Read about taking lomitapide and the other treatments for HoFH.
A low fat diet will help you to avoid the side effects of lomitapide which affect your digestive system, such as diarrhoea and feeling sick.
You will probably see a dietitian if you’re taking lomitapide. If not, you can ask your doctor to refer you. A dietitian can:
• work out your maximum daily fat allowance (how much fat you can eat per day)
• support you in making changes to your diet
• discuss all the foods you can and can’t eat, taking all your preferences and lifestyle into account
• help you come up with new foods you could try
• help you get all the nutrients you need.
If you’re on lomitapide, no more than 20% (one fifth) of the energy you eat should come from fat. That’s a fair bit lower than for most people, who can get around 35% of their energy from fat.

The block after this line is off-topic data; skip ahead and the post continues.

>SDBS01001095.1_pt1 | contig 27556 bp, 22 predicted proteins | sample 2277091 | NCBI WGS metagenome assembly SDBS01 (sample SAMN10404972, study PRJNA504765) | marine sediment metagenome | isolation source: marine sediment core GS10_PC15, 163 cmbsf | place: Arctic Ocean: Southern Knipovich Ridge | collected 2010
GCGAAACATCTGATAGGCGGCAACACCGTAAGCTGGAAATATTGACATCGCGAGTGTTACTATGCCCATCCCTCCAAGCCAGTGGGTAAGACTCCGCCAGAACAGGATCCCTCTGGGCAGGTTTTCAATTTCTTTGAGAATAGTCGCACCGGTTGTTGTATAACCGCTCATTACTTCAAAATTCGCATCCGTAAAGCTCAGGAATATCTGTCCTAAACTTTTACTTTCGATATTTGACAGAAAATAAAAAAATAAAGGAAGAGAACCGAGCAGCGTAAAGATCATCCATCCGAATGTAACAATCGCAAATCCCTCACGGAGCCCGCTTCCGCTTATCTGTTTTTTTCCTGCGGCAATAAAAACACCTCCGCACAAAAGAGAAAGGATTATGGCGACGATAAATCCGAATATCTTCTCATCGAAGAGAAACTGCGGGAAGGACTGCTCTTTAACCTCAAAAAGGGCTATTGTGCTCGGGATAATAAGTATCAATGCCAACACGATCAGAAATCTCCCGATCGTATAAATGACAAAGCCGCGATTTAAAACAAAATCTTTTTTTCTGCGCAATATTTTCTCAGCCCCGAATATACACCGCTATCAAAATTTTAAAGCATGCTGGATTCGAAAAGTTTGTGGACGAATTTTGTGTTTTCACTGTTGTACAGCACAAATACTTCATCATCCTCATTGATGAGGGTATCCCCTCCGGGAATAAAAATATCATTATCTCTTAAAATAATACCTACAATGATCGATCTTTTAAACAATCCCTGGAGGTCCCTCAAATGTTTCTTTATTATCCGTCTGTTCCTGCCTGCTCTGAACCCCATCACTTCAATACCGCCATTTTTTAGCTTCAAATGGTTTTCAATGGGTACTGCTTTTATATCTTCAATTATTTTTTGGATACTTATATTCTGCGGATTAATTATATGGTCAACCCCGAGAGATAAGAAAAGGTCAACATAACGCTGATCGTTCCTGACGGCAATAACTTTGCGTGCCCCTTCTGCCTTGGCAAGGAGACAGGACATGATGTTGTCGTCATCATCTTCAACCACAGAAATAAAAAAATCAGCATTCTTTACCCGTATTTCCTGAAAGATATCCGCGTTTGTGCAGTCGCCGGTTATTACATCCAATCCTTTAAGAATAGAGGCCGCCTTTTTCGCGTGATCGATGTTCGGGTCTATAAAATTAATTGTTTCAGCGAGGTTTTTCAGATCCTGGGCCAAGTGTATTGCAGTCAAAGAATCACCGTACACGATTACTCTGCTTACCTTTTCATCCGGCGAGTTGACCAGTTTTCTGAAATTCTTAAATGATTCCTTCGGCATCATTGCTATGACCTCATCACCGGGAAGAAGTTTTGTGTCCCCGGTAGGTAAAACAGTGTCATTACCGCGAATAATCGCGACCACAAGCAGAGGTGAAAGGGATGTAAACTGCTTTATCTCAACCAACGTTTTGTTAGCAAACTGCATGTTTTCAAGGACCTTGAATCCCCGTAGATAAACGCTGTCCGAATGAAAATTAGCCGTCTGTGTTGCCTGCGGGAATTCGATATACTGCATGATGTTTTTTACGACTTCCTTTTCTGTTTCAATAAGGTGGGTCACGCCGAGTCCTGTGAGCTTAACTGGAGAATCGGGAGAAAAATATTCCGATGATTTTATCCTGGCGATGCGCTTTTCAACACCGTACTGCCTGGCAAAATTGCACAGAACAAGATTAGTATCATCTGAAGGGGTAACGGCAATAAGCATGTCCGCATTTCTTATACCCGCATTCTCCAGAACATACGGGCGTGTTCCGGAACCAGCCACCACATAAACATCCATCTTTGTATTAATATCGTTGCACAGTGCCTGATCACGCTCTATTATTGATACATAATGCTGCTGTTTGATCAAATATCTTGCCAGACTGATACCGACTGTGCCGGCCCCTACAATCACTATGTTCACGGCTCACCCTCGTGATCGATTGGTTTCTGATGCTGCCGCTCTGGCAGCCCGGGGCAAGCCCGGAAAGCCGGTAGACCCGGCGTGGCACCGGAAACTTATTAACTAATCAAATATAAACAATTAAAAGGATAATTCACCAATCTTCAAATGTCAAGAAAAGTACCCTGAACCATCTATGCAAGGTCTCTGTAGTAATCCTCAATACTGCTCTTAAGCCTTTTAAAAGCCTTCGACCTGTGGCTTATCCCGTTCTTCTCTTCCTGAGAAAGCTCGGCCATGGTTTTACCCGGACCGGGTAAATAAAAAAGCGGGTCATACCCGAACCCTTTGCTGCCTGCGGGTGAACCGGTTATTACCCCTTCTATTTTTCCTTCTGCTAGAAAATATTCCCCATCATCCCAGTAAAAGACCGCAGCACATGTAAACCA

How much energy you need and how much fat you can eat varies from person to person, so talk to your dietitian about what’s best for you.
As a general rule:
You might need more than this if you are very active, or less if you are not very active.
Use the table to see how much fat this translates to:
|Energy needs in calories||Fat allowance in grams (20% of energy)|
There are different types of fat in the diet, and some are healthier than others. But the most important thing to look at is the total amount of fat, rather than worry too much about the type.
Lomitapide can interact with grapefruit and grapefruit juice so you need to avoid these.
Lomitapide can also interact with bitter (Seville) oranges, for example in marmalade. If you do choose to eat some, it should be only a very small amount, and 12 hours apart from your medicine.
If you're in any doubt, speak to your dietitian.
Alcohol can damage your liver if you’re taking lomitapide, so alcohol should be avoided.